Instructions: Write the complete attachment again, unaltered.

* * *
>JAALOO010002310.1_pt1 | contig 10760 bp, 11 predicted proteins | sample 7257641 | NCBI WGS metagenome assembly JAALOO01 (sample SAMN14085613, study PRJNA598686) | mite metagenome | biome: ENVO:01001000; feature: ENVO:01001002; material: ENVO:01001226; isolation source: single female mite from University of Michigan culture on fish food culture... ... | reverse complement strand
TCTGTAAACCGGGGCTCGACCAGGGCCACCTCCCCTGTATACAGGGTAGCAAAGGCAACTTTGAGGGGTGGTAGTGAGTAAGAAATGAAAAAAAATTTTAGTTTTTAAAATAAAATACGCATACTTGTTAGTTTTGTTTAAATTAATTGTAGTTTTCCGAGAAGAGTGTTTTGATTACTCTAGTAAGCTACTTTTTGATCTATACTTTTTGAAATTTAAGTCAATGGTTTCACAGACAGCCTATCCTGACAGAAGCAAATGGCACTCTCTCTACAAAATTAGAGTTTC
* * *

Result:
>JAALOO010002310.1_pt1 | contig 10760 bp, 11 predicted proteins | sample 7257641 | NCBI WGS metagenome assembly JAALOO01 (sample SAMN14085613, study PRJNA598686) | mite metagenome | biome: ENVO:01001000; feature: ENVO:01001002; material: ENVO:01001226; isolation source: single female mite from University of Michigan culture on fish food culture... ... | reverse complement strand
TCTGTAAACCGGGGCTCGACCAGGGCCACCTCCCCTGTATACAGGGTAGCAAAGGCAACTTTGAGGGGTGGTAGTGAGTAAGAAATGAAAAAAAATTTTAGTTTTTAAAATAAAATACGCATACTTGTTAGTTTTGTTTAAATTAATTGTAGTTTTCCGAGAAGAGTGTTTTGATTACTCTAGTAAGCTACTTTTTGATCTATACTTTTTGAAATTTAAGTCAATGGTTTCACAGACAGCCTATCCTGACAGAAGCAAATGGCACTCTCTCTACAAAATTAGAGTTTC